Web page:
Eric Trexler:
Yeah, yeah. And I bet most of our listeners have no idea what Moonlight Maze was. They weren’t. They weren’t in infosec at the time, and I’m betting a good percentage of our listeners may not have even been alive at the time. I mean, it’s like nine eleven or how long we’ve been in Afghanistan. I mean, you go back and it’s a generation, at least at this point, right? Wow.

Juan Andres Guerrero-Saade :
Right. I mean, with your set award, I think you might actually have a good amount of the people that dealt with moonlight maize from the Air Force and NSA and whatnot. But for the most part, it is. It is sort of a forgotten phase of cyberwar. The beginning? Yeah. Right.

Eric Trexler:
So if anybody wants to understand the time period and Jags, I don’t know if you’ve ever read the book, but there’s a book The Cuckoo’s Egg by

Juan Andres Guerrero-Saade :

Eric Trexler:
Clifford Stoll, DOE IT person. Essentially, I think I’ve talked about it on the show, but it just takes you back to, I think the Cuckoo’s Egg was the late 80s, early 90s, like when Clifford wrote the book, I don’t even know what he’s doing. He might be retired at this point, but yes. Yeah. So I mean, but it’ll give you some framework for the time, which is very different than now. These types of attacks were, I mean, massive and not expected like they’re almost expected every month. At this point, we’re recording the week that I mean, I don’t even know what T-Mobile lost. Rachel was like 50 million personnel records or something around that. Yeah, yeah, whatever. Who cares? Nobody even cares anymore. I mean, like, nobody cares machine learning customer.

Rachael Lyon:
And I’m T-Mobile customer, Yeah, yeah, whatever.

Eric Trexler:
What are you going to do? Right, so. So can you put us in that time frame? Like most of our listeners, I don’t think we’ll know what this was, but can you like put us in the time frame? Obviously, you were a little younger back then. The world was different. The, you know, infosec I.T, you name it. I mean, there wasn’t really much of cybersecurity out of NSA and in a couple of companies, right?

Juan Andres Guerrero-Saade :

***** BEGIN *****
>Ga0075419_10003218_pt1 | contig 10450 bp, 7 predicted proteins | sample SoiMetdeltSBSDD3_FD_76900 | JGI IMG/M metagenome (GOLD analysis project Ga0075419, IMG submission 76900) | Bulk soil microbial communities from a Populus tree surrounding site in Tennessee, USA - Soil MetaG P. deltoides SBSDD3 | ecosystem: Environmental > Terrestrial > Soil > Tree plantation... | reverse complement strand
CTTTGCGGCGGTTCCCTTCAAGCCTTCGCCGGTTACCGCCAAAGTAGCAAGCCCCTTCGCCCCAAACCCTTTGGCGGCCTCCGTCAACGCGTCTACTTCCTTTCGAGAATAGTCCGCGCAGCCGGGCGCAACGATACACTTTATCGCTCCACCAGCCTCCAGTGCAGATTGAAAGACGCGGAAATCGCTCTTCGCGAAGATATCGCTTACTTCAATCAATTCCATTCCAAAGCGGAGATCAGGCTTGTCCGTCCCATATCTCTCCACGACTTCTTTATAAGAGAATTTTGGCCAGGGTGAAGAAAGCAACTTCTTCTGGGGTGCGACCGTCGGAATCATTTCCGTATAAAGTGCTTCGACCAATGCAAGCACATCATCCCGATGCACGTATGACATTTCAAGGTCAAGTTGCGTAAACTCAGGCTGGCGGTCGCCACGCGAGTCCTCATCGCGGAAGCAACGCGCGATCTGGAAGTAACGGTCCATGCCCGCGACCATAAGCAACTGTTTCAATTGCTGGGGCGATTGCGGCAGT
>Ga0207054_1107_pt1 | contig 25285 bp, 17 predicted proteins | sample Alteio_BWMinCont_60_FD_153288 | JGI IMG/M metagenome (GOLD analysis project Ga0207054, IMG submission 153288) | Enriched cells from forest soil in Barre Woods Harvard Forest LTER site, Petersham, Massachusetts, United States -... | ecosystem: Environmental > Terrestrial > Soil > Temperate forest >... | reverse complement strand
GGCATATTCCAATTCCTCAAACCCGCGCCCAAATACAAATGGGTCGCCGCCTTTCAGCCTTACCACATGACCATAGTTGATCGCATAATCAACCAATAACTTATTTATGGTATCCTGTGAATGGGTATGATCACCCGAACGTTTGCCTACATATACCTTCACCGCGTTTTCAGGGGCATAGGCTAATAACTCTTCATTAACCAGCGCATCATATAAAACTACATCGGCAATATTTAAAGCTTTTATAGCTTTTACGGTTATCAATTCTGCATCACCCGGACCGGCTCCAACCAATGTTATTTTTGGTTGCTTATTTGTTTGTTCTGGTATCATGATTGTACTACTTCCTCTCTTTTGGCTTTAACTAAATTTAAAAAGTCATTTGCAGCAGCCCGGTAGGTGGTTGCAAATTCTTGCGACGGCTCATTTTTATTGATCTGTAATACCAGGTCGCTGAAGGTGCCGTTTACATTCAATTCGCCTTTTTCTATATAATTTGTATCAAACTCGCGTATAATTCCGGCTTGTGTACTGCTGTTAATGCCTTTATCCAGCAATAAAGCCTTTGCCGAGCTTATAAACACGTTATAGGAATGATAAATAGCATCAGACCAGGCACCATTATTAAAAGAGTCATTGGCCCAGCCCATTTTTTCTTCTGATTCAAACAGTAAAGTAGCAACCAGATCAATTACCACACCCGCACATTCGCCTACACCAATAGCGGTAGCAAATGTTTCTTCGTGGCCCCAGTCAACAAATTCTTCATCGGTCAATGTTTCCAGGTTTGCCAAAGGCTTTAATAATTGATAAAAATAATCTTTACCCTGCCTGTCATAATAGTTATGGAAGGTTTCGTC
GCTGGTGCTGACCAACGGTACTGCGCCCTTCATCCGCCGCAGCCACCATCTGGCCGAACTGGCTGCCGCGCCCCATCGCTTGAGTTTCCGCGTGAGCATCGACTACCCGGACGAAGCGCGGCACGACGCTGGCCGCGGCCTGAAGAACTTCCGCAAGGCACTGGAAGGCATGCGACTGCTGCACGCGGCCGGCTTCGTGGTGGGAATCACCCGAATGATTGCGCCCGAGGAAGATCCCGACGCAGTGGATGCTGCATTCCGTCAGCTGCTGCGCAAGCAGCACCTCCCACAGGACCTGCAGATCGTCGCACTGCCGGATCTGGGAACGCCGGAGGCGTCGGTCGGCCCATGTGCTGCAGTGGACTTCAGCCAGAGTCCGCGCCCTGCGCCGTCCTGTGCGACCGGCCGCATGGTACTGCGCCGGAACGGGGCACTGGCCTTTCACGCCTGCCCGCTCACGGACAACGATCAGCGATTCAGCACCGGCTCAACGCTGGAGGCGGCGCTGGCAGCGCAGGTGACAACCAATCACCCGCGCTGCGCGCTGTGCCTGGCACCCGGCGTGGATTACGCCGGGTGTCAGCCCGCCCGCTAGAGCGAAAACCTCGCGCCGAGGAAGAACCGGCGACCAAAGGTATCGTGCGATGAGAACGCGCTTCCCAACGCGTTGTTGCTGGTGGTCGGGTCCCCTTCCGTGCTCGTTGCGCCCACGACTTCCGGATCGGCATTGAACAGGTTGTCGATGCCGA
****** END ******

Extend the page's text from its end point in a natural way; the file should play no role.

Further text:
Yeah, it’s a really interesting landscape. So there are two ways to approach this that are kind of foreign to most of us. One of them is the state of the internet at the time, right? You’re talking about mostly university research centers, military computers, that kind of stuff, and then some early adopters trying to get into the scene. But it’s not at all like what the internet looks like now in its proliferation and its number of users nor and its uses right. For the most part, you’re storing research and databases and government stuff. So in itself, it’s a very different target environment and from the espionage side, from the cyber espionage side, it is entirely undeveloped. I mean, we have rumors of maybe early Israeli operations. We believe the NSA was already operating at that time. I like to call it the League of Titans, right? Like we’ve got the folks that were doing Moonlight Maze, which has a connection to a modern threat actor called Tirla. Yeah. And then you’ve got the folks from the Equation Group, which we’ve come to know us as some function within NSA that we’re also around in nineteen ninety-five around there. So you basically have a drastically underpopulated threat actor menagerie, right? You don’t have your. When did this

Eric Trexler:
Start? Like what year, really? I mean, I know ninety-eight’s like the big ninety eight and ninety-nine is the big year, right?

Rachael Lyon:
Wikipedia said Ninety six, but I don’t know if that’s accurate.

Juan Andres Guerrero-Saade :
Yeah, so moonlight maze starts somewhere in ninety-six. As far as we can tell, so

Eric Trexler:
Windows 95 is out. Most people are still on Windows three one, maybe. Maybe we’re talking like ninety-four and three, three, five, I mean, most of our users haven’t heard of this stuff or listeners,

Juan Andres Guerrero-Saade :